El Gringo rolled into the Villa del Palmar at The Islands of Loreto earlier this month as part of a press tour to help bring exposure to the resort and Loreto as a destination. After a quick, direct flight from Los Angeles on Alaska Airlines, we were greeted by friendly staff and whisked from the airport to the resort in a comfy shuttle bus. As part of the plan to grow Loreto’s tourism, the government is diligently at work expanding the two lane Carretera Transpeninsular south of town into a four lane expressway to make access to the resort (and presumably future resorts) easy, quick and smooth.
Dining at the Villa del Palmar at The Islands of Loreto
The night of our arrival, we were treated to a six course tasting menu at Danzante Restaurant, the resort’s fine dining option. The resort offers two other restaurants; The Market Restaurant, an open-air space right on the bay, and Casa Mia, which features delicious pizzas made in their display wood-fired oven.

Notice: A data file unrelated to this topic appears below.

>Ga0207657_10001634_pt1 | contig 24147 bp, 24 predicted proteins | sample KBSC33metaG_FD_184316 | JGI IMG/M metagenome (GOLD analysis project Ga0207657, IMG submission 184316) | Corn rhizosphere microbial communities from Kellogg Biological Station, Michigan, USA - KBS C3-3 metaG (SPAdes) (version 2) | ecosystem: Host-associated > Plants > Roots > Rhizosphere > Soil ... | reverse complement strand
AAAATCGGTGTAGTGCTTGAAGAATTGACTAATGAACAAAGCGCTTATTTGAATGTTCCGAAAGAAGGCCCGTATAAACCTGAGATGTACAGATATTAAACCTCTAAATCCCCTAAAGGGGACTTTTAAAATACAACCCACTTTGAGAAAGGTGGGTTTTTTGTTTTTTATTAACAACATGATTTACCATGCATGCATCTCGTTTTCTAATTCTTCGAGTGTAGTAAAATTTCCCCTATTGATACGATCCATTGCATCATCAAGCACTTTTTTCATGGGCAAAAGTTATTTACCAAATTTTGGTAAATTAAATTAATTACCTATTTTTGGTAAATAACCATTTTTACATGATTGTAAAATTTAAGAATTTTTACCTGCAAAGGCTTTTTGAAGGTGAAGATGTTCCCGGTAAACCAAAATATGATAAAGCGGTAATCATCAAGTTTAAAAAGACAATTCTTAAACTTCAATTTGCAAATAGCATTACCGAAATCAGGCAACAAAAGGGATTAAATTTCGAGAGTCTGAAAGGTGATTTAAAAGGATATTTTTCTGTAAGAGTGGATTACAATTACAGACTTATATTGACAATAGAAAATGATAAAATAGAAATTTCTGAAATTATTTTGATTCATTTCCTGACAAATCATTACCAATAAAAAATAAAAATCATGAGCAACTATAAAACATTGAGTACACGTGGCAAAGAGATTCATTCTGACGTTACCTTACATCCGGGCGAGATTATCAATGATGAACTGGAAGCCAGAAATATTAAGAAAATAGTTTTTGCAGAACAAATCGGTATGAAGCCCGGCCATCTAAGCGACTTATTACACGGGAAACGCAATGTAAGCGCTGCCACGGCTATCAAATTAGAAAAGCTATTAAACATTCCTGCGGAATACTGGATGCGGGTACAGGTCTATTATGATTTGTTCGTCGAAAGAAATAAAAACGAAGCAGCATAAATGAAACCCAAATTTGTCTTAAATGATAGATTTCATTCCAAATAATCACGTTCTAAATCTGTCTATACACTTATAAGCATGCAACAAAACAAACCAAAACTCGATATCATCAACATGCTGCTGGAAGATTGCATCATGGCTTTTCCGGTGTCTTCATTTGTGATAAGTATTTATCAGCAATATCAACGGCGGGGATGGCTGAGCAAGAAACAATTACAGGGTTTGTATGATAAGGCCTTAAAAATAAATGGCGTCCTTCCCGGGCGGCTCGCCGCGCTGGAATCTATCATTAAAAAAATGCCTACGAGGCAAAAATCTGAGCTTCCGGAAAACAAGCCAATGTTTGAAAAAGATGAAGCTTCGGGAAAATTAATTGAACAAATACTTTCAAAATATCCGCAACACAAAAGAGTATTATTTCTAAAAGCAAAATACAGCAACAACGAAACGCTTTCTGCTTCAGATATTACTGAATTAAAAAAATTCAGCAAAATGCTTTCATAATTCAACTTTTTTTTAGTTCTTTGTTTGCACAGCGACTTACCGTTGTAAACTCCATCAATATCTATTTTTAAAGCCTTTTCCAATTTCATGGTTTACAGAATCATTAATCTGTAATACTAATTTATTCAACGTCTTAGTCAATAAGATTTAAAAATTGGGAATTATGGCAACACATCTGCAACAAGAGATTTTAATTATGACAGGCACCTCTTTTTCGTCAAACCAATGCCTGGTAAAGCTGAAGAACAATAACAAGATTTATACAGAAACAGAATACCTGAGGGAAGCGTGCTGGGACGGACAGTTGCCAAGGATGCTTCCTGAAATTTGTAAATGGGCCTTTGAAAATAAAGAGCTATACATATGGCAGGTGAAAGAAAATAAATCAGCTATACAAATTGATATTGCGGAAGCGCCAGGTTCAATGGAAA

We were introduced to Venetian-born Executive Chef Roberto Cardazzo, who was overseeing our feast. When the first course of a chocolate clam shooter, sea bass pate and pulpo tartare arrived, El Gringo knew he was in for a treat. Each of our consecutive courses were equally fresh and amazing. Unlike a couple of other all-inclusive resorts I’ve visited (which served…GAH…frozen food for the masses), The Villa del Palmar at The Islands of Loreto sources its seafood from local fishermen.
So Much To Do. So Little To Do